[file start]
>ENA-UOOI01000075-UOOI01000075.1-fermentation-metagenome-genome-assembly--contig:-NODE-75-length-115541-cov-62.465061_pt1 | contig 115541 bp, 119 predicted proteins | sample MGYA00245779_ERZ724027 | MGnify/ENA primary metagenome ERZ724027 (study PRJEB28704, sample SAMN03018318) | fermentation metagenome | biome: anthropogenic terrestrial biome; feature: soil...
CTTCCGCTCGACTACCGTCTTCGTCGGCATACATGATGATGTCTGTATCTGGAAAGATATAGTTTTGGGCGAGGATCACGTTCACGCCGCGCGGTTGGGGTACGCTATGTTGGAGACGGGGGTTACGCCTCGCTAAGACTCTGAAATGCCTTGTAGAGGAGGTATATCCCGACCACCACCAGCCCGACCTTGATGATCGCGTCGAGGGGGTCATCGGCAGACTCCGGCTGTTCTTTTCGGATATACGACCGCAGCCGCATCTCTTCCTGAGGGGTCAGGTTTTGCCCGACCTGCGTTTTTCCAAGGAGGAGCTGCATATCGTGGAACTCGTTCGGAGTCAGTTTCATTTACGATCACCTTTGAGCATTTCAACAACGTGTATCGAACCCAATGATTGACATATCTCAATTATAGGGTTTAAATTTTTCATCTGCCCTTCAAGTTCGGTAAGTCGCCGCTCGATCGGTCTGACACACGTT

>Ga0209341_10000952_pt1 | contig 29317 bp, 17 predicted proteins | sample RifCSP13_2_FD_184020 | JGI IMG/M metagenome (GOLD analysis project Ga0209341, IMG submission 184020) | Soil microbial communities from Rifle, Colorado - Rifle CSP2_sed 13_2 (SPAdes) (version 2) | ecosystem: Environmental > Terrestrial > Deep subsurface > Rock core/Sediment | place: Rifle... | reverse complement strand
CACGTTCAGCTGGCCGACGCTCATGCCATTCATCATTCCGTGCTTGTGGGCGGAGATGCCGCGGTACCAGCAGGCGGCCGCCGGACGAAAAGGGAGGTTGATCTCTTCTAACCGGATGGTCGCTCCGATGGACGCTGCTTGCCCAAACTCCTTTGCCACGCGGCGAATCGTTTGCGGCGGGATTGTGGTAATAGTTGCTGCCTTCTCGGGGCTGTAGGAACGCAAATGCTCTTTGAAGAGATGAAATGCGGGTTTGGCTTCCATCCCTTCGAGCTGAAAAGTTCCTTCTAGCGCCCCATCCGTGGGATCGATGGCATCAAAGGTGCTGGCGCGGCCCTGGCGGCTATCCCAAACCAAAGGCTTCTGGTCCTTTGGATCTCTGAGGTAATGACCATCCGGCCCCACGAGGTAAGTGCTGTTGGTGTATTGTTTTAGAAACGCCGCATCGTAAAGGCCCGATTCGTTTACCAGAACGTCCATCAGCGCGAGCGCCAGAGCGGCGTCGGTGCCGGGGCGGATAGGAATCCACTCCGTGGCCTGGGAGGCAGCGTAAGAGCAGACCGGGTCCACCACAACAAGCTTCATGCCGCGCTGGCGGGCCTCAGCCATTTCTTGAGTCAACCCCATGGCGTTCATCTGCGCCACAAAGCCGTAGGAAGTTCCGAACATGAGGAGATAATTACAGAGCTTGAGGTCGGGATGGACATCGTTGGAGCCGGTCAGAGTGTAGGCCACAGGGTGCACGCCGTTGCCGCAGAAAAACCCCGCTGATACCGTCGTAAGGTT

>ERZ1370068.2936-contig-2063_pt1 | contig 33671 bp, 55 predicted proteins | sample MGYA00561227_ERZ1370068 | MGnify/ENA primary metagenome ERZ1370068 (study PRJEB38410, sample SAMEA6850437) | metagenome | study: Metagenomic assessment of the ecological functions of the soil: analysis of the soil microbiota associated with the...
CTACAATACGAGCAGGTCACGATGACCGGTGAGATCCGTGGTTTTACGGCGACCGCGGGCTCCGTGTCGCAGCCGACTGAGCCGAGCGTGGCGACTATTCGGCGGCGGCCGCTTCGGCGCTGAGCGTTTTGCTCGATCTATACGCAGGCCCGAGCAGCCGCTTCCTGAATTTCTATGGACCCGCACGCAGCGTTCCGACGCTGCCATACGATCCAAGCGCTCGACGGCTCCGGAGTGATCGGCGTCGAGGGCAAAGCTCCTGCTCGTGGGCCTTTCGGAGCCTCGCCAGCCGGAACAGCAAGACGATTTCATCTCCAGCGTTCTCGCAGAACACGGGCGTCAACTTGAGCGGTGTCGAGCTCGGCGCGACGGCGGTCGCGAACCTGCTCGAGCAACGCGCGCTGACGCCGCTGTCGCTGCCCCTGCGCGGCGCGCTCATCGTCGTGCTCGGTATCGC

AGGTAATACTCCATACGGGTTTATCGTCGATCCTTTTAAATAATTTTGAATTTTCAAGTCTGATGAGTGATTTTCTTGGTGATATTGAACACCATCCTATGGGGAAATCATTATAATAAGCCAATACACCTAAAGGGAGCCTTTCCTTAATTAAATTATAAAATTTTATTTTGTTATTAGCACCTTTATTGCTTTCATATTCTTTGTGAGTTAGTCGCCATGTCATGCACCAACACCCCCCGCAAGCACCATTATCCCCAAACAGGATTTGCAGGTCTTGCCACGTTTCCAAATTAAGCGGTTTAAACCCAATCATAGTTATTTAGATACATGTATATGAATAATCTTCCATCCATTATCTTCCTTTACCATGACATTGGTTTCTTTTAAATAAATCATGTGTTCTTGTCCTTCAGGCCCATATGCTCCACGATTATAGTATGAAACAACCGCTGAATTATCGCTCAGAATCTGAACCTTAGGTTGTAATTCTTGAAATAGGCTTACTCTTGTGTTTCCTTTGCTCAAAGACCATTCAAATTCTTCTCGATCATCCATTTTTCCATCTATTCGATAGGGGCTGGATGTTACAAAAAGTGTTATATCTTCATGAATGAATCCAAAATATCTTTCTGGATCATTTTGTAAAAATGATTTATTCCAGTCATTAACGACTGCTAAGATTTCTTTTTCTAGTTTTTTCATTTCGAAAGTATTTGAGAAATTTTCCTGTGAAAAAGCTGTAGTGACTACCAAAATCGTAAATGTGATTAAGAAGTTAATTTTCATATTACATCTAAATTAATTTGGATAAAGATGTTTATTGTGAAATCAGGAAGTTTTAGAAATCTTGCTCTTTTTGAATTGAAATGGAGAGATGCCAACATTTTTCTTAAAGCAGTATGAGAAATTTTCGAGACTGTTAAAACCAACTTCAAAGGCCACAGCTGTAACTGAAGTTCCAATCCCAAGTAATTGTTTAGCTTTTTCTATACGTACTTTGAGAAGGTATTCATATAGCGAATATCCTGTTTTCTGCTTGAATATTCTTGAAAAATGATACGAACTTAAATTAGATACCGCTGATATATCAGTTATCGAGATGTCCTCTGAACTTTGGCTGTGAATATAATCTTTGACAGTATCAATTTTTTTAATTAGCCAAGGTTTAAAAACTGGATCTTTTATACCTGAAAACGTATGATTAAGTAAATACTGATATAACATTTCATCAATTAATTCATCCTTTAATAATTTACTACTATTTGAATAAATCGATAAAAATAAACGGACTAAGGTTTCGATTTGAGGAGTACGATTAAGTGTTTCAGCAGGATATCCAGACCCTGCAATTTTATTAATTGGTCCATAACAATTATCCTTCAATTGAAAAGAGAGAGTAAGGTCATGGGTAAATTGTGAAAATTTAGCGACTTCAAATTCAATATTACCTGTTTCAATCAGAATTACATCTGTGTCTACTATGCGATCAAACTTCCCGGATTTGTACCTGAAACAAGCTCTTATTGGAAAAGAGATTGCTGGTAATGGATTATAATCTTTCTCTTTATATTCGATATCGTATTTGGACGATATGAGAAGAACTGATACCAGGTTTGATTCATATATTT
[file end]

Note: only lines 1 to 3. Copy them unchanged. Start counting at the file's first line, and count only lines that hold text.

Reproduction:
>ENA-UOOI01000075-UOOI01000075.1-fermentation-metagenome-genome-assembly--contig:-NODE-75-length-115541-cov-62.465061_pt1 | contig 115541 bp, 119 predicted proteins | sample MGYA00245779_ERZ724027 | MGnify/ENA primary metagenome ERZ724027 (study PRJEB28704, sample SAMN03018318) | fermentation metagenome | biome: anthropogenic terrestrial biome; feature: soil...
CTTCCGCTCGACTACCGTCTTCGTCGGCATACATGATGATGTCTGTATCTGGAAAGATATAGTTTTGGGCGAGGATCACGTTCACGCCGCGCGGTTGGGGTACGCTATGTTGGAGACGGGGGTTACGCCTCGCTAAGACTCTGAAATGCCTTGTAGAGGAGGTATATCCCGACCACCACCAGCCCGACCTTGATGATCGCGTCGAGGGGGTCATCGGCAGACTCCGGCTGTTCTTTTCGGATATACGACCGCAGCCGCATCTCTTCCTGAGGGGTCAGGTTTTGCCCGACCTGCGTTTTTCCAAGGAGGAGCTGCATATCGTGGAACTCGTTCGGAGTCAGTTTCATTTACGATCACCTTTGAGCATTTCAACAACGTGTATCGAACCCAATGATTGACATATCTCAATTATAGGGTTTAAATTTTTCATCTGCCCTTCAAGTTCGGTAAGTCGCCGCTCGATCGGTCTGACACACGTT

>Ga0209341_10000952_pt1 | contig 29317 bp, 17 predicted proteins | sample RifCSP13_2_FD_184020 | JGI IMG/M metagenome (GOLD analysis project Ga0209341, IMG submission 184020) | Soil microbial communities from Rifle, Colorado - Rifle CSP2_sed 13_2 (SPAdes) (version 2) | ecosystem: Environmental > Terrestrial > Deep subsurface > Rock core/Sediment | place: Rifle... | reverse complement strand